Hacking Cell-to-Cell Communication

Cell-to-cell communication via extracellular vesicles. Image by NIH Image Gallery (CC BY 2.0)


Your cells are sending messages to each other, and we can now read what they’re saying. For nano-sized particles, Extracellular Vesicles (EVs) have become a big deal with even bigger potential in the last two decades. Previously thought to be no more than garbage bags dumped from cells, EVs are now appreciated as important messengers for cell-to-cell communication.

Released by all cells in the body, EVs act as tiny couriers carrying messages from one cell to another. These messages are in the form of bioactive cargo — lipids, proteins, nucleic acids, and other biomolecules — protected within a lipid bilayer, keeping them safe from the turbulent environment outside the cell. Upon uptake by a recipient cell, EV cargo is ’read’ and subsequently influences the cell’s behaviour, making EVs key mediators in numerous biological processes[1]. By taking a peek inside EVs we can eavesdrop on the messages that cells are sending to each other, but what can reading these messages tell us?

Cells send different messages when they are diseased compared to when they are healthy; unhappy cells, much like unhappy humans, send unhappy messages. Scientists can isolate EVs from the blood, urine, cerebrospinal fluid, or saliva of individuals with a disease and ‘read’ the messages being sent under these conditions using an array of techniques. This has improved our understanding of EV-mediated disease mechanisms and unlocked the possibility of new disease biomarkers[2]. Exciting research is already exploring how EV cargo, size, and concentration could be used as non-invasive biomarkers, or “liquid biopsies”, in cancers, cardiovascular and neurodegenerative diseases, pregnancy disorders, and organ transplant rejection[3].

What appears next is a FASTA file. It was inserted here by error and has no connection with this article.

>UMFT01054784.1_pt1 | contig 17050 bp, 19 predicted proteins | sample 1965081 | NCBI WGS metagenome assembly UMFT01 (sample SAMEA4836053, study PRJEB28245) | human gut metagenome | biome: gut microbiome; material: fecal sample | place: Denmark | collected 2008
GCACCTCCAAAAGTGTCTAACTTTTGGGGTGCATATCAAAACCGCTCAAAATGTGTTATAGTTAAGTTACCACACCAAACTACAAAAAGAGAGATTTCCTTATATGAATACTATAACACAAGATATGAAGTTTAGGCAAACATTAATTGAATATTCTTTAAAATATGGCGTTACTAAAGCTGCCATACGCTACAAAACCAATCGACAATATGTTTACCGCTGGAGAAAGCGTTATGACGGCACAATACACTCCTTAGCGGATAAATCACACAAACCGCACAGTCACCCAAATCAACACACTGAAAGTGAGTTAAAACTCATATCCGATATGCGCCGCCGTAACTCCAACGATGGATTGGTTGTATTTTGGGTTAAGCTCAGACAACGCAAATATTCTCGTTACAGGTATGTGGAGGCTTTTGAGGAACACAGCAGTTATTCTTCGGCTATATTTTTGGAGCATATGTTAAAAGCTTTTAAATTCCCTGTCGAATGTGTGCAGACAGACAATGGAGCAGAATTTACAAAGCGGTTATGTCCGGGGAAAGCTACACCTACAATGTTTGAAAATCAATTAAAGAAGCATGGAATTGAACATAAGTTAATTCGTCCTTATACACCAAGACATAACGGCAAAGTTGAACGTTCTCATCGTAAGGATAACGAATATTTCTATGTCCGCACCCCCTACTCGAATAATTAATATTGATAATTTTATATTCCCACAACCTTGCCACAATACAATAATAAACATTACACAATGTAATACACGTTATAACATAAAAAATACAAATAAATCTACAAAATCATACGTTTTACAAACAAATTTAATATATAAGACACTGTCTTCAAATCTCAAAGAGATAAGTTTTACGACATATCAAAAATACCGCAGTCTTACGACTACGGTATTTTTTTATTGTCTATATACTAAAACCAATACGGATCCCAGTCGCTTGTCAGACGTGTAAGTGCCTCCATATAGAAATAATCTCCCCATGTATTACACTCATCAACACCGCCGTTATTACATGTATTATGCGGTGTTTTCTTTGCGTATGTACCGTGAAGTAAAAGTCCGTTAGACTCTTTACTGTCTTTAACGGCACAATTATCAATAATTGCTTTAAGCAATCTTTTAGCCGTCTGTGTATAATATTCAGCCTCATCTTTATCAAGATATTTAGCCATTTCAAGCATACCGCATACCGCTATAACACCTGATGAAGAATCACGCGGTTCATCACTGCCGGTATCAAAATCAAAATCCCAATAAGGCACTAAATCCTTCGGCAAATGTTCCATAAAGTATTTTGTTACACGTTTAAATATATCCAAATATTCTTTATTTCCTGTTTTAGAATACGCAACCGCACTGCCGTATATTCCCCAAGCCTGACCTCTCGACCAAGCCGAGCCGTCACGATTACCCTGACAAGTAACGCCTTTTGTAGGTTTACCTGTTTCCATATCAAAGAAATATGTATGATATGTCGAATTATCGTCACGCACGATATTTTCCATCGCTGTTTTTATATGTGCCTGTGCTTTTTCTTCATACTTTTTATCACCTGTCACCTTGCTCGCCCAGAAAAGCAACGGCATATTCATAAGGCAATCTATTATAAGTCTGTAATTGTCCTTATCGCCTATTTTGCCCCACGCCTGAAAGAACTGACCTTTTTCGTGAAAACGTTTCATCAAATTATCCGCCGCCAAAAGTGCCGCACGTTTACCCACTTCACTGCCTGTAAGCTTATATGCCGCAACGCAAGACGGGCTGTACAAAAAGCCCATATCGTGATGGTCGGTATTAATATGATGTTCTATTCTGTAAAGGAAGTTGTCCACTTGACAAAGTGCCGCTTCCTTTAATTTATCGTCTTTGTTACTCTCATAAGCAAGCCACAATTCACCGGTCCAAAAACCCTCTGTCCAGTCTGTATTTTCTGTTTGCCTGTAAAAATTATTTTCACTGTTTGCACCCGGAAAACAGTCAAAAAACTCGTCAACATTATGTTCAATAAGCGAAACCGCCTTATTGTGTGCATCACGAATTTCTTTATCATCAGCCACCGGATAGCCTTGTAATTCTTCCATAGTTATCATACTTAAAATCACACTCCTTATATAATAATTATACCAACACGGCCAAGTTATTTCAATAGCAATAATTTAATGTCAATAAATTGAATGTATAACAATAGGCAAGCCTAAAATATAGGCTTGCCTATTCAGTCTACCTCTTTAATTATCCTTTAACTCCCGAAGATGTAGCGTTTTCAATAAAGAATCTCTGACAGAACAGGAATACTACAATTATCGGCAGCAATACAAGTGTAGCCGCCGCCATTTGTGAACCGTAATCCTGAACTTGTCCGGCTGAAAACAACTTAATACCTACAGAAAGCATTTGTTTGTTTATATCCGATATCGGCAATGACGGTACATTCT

There is also growing interest in hacking these cellular messengers to be therapeutic delivery systems[4]. Researchers can now design EVs to transport specific therapeutic cargo — drugs and biomolecules — to diseased cells to modify their behaviour and treat disease. EVs seem ideal for this task due to their nano-size, low toxicity, and ability to securely transport cargo to distant cells. Notably, their ability to cross the blood-brain barrier, a formidable final obstacle for many new therapeutics targeting the brain, opens new possibilities for treating brain diseases including dementia, stroke, and Parkinson’s[5].

Despite remaining technical challenges and unanswered questions, ongoing clinical trials investigating EVs as biomarkers reflect the scientific community’s confidence in the future medical applications of hacking this cellular messaging system[6].


[1] https://youtu.be/WUsv0CaAUo8?si=c0AhvxielFXuDbly

[2] https://www.izon.com/news/considering-the-case-for-extracellular-vesicle-based-biomarkers

[3] https://www.nature.com/articles/s41392-020-00258-9

[4] https://www.ncbi.nlm.nih.gov/pmc/articles/PMC4698466/

[5] https://www.mdpi.com/2306-5354/10/1/51

[6] https://www.ncbi.nlm.nih.gov/pmc/articles/PMC9917082/


Edited by Despoina Allagioti

Copy-edited by Rachel Shannon



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